UBS, Sumitomo Mitsui Trust wealth deal to be signed Friday: memo

FILE PHOTO: A man walks past a UBS logo projected on a screen in Singapore, January 14, 2019. REUTERS/Feline Lim

ZURICH (Reuters) - Swiss lender UBS and Japan’s Sumitomo Mitsui Trust will sign a deal on Friday establishing a new wealth management tie-up in Japan, an internal memo seen by Reuters showed.

The deal, to be signed by the banks’ CEOs in Zurich, will create a joint venture majority-owned by UBS to expand both firms’ offerings for wealthy and ultra-wealthy customers, the memo sent to UBS’s Japanese staff on Thursday said.

“We will establish a joint venture, 51 percent owned by UBS, that will offer a menu of products and services that is more comprehensive than we or SuMi Trust is currently able to deliver on our own,” UBS Japan Country Head Zenji Nakamura said in the note.

“This new tie-up will create Japan’s first-ever ‘one-stop shop’ for all the wealth management needs of high net worth and ultra high net worth individuals.”

UBS declined to comment, while Sumitomo Mitsui (SuMi Trust) could not immediately be reached for comment.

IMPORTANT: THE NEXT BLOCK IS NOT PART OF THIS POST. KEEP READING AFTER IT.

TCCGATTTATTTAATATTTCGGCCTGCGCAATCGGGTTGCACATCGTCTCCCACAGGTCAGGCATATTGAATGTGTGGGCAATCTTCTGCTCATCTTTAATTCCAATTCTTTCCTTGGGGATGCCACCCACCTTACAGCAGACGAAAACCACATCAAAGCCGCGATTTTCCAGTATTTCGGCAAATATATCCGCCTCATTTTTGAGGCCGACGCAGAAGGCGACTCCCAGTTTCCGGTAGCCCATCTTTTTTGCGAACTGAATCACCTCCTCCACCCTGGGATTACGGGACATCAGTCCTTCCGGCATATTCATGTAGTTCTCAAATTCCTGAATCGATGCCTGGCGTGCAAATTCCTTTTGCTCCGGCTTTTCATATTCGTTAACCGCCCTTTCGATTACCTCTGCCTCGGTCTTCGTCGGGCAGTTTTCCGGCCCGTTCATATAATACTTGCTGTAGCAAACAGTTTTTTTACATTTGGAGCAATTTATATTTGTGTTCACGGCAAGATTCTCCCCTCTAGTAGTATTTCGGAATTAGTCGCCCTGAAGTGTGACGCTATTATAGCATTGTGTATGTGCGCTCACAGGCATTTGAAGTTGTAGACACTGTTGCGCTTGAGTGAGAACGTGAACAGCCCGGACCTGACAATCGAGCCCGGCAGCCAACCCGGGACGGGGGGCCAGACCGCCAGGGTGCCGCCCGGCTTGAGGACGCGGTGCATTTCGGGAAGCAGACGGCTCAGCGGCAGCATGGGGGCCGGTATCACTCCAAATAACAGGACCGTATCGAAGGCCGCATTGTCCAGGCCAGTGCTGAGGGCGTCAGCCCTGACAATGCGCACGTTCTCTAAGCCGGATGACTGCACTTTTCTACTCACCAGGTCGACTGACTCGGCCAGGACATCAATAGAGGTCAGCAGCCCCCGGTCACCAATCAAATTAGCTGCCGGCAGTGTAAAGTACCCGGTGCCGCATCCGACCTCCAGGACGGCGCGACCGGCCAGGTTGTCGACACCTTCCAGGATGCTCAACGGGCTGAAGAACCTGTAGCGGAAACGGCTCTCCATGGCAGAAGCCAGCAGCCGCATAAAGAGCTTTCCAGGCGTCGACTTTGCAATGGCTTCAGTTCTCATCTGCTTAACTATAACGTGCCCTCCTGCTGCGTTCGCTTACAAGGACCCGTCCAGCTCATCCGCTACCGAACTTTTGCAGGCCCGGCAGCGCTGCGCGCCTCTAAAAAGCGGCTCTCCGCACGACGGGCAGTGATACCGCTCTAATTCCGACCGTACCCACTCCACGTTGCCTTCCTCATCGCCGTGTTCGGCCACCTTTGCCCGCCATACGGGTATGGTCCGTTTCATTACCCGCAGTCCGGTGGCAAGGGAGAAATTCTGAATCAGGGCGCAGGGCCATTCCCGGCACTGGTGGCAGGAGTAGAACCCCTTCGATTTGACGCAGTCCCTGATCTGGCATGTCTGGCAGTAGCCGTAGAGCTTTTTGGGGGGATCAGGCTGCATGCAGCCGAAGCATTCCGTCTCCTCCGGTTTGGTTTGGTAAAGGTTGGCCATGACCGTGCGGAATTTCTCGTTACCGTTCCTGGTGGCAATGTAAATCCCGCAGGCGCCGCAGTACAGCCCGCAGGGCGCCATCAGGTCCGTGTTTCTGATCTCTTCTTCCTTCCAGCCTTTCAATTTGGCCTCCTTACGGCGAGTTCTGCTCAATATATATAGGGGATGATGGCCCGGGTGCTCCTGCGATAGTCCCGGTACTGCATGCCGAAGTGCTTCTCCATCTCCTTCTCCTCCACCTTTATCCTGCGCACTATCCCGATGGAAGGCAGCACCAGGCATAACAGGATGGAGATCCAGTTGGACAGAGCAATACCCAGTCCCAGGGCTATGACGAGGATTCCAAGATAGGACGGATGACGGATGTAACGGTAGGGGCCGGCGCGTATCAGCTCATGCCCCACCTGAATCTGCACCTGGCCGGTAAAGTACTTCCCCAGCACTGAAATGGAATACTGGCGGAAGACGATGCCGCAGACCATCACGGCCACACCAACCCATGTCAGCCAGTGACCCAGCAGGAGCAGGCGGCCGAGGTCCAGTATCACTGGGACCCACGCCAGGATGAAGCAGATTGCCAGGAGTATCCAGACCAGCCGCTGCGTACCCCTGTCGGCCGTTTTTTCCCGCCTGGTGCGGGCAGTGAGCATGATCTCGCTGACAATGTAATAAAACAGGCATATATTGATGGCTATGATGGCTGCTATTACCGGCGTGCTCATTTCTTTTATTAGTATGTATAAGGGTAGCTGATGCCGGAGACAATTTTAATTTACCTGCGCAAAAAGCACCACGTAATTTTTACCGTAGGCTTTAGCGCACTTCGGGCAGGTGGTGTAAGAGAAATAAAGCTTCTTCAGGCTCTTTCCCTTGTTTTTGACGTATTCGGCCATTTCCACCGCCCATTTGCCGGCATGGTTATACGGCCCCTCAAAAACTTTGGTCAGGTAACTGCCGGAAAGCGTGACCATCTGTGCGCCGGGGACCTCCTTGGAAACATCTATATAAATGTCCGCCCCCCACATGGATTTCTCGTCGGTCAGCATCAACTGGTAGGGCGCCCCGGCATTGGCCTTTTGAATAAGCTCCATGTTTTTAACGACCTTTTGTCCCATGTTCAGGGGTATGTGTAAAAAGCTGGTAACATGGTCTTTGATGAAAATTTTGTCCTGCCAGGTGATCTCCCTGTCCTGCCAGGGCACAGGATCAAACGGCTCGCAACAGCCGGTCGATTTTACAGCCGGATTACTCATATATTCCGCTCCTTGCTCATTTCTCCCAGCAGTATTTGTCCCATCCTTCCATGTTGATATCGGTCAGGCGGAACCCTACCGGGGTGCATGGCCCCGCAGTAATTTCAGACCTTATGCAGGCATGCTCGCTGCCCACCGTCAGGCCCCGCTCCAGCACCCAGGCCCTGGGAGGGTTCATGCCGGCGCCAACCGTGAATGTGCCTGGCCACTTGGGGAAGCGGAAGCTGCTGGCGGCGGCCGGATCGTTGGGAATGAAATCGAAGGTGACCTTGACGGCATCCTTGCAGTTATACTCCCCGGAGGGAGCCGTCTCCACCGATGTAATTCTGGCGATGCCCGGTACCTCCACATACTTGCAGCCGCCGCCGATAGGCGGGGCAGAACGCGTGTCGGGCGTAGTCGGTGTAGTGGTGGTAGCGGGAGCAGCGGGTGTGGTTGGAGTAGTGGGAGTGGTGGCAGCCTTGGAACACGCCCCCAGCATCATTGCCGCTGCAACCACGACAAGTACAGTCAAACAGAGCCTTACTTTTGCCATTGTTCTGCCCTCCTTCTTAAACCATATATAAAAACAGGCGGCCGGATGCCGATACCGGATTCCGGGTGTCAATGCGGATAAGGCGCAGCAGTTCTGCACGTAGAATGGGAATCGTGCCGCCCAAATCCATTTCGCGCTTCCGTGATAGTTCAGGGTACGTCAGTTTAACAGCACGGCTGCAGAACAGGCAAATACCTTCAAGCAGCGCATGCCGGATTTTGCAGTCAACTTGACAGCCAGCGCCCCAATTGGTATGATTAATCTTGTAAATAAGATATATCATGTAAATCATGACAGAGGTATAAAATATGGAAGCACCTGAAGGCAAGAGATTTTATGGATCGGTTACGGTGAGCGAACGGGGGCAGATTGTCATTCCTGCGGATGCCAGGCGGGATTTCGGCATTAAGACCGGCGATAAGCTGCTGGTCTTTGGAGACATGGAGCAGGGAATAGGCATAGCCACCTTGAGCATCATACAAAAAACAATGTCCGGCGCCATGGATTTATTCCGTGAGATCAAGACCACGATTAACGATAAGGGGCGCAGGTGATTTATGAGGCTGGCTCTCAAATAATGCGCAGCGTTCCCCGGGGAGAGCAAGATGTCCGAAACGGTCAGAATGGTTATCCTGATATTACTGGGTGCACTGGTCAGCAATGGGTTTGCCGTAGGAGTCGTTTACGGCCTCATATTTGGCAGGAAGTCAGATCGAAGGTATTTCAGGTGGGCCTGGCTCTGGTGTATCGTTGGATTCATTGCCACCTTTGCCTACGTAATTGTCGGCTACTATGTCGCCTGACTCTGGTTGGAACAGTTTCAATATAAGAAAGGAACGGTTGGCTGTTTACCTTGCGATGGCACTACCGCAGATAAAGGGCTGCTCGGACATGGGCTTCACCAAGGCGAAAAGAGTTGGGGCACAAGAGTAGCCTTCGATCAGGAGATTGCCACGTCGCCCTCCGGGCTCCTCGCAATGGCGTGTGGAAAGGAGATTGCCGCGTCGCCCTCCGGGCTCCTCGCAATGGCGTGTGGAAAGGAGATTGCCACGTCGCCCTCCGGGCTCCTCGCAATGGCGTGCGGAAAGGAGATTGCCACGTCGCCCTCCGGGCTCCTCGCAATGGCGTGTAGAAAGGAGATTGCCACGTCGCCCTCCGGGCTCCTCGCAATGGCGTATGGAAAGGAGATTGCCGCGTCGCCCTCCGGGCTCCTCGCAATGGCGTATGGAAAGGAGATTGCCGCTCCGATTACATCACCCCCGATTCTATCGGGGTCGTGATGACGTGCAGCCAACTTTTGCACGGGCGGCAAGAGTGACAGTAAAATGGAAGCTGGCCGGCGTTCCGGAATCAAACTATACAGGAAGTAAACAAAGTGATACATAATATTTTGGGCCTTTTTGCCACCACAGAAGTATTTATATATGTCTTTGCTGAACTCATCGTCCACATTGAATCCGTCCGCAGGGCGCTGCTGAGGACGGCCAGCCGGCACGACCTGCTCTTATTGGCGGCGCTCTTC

UBS, the world’s largest wealth manager, has recently faced stalled earnings in its flagship business managing more than $2.4 trillion for the world’s rich as clients stock up on cash and shy away from trading amid geopolitical uncertainty.

Chief Executive Sergio Ermotti earlier on Thursday said the Swiss bank was looking to boost tie-ups with local players outside of Switzerland to support the business’ growth.

The deal between UBS and the Japanese trust bank should help both banks boost “wallet share” with existing clients and attract new customers, Nakamura said in the memo, adding a substantial portion of the Japanese lender’s 285 trillion yen ($2.63 trillion) of assets under custody hailed from wealthy customers who would be referred to the new company.

UBS clients will get access to the Japanese bank’s real estate and trust services, while Sumitomo Trust clients will get access to UBS’ wealth management offerings including securities sales and trading, research and advisory capabilities, he said.

Reporting by Brenna Hughes Neghaiwi; Editing by Mark Potter